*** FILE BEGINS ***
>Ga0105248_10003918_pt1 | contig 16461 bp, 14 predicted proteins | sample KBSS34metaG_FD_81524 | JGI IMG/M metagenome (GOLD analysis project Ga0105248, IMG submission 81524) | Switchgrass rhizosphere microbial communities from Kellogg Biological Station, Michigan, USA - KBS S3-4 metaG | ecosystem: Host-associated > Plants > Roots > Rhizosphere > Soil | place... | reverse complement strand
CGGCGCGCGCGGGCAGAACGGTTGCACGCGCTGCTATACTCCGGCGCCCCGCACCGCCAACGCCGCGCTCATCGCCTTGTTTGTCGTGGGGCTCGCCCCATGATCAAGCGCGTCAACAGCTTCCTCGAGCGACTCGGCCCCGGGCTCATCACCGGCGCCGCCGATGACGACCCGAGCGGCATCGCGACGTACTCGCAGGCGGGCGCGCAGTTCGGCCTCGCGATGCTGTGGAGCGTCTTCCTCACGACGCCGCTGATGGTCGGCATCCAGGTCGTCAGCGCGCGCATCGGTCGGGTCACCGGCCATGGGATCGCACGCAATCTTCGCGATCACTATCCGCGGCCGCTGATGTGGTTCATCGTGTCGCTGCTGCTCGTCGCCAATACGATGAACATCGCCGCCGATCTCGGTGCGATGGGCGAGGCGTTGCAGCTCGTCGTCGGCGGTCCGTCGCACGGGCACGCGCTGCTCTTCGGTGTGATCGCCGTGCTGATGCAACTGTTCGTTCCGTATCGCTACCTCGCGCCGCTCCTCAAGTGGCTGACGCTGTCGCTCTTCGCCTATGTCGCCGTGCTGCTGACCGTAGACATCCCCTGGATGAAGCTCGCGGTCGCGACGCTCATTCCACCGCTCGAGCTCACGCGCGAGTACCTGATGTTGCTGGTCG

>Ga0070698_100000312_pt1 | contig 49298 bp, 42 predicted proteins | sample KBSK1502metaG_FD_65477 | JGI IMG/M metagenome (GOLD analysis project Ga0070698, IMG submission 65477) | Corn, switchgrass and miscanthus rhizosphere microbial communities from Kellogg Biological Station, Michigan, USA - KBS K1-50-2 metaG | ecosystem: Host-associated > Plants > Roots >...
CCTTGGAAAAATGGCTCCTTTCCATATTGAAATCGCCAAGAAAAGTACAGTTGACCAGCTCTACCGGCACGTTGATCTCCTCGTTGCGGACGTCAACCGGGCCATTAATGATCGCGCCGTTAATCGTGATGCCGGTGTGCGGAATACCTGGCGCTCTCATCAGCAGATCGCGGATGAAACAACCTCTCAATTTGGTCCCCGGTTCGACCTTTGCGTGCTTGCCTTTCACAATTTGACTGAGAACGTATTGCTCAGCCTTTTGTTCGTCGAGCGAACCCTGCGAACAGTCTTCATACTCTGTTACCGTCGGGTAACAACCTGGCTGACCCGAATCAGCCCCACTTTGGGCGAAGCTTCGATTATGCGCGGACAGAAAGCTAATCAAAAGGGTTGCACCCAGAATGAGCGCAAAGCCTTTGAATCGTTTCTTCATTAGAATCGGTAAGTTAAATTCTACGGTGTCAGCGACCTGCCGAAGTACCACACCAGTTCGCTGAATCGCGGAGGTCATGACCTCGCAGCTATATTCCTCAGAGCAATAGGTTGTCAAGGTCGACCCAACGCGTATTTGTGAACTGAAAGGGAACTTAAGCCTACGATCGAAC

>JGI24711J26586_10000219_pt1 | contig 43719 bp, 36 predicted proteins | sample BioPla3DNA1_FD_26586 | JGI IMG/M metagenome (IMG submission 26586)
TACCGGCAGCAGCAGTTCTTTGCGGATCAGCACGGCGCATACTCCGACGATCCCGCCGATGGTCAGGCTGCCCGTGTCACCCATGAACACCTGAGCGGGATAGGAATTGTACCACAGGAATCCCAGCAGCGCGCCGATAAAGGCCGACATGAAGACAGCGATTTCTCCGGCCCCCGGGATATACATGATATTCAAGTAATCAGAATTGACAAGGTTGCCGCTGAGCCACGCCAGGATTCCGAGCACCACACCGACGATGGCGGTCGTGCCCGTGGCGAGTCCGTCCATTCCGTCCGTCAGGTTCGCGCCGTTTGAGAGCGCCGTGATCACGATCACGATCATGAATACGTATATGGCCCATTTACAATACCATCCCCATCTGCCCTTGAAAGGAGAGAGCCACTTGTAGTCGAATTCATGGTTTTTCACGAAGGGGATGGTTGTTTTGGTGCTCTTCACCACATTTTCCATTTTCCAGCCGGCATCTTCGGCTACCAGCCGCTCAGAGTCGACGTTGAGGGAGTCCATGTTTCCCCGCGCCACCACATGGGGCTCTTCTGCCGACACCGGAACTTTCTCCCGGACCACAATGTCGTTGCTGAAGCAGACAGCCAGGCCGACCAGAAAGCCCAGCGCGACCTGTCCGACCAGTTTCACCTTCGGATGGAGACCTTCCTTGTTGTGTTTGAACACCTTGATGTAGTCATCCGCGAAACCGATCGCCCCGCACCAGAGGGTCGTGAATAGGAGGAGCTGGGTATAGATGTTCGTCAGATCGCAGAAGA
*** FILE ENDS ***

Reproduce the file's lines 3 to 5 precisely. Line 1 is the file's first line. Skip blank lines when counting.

>Ga0070698_100000312_pt1 | contig 49298 bp, 42 predicted proteins | sample KBSK1502metaG_FD_65477 | JGI IMG/M metagenome (GOLD analysis project Ga0070698, IMG submission 65477) | Corn, switchgrass and miscanthus rhizosphere microbial communities from Kellogg Biological Station, Michigan, USA - KBS K1-50-2 metaG | ecosystem: Host-associated > Plants > Roots >...
CCTTGGAAAAATGGCTCCTTTCCATATTGAAATCGCCAAGAAAAGTACAGTTGACCAGCTCTACCGGCACGTTGATCTCCTCGTTGCGGACGTCAACCGGGCCATTAATGATCGCGCCGTTAATCGTGATGCCGGTGTGCGGAATACCTGGCGCTCTCATCAGCAGATCGCGGATGAAACAACCTCTCAATTTGGTCCCCGGTTCGACCTTTGCGTGCTTGCCTTTCACAATTTGACTGAGAACGTATTGCTCAGCCTTTTGTTCGTCGAGCGAACCCTGCGAACAGTCTTCATACTCTGTTACCGTCGGGTAACAACCTGGCTGACCCGAATCAGCCCCACTTTGGGCGAAGCTTCGATTATGCGCGGACAGAAAGCTAATCAAAAGGGTTGCACCCAGAATGAGCGCAAAGCCTTTGAATCGTTTCTTCATTAGAATCGGTAAGTTAAATTCTACGGTGTCAGCGACCTGCCGAAGTACCACACCAGTTCGCTGAATCGCGGAGGTCATGACCTCGCAGCTATATTCCTCAGAGCAATAGGTTGTCAAGGTCGACCCAACGCGTATTTGTGAACTGAAAGGGAACTTAAGCCTACGATCGAAC

>JGI24711J26586_10000219_pt1 | contig 43719 bp, 36 predicted proteins | sample BioPla3DNA1_FD_26586 | JGI IMG/M metagenome (IMG submission 26586)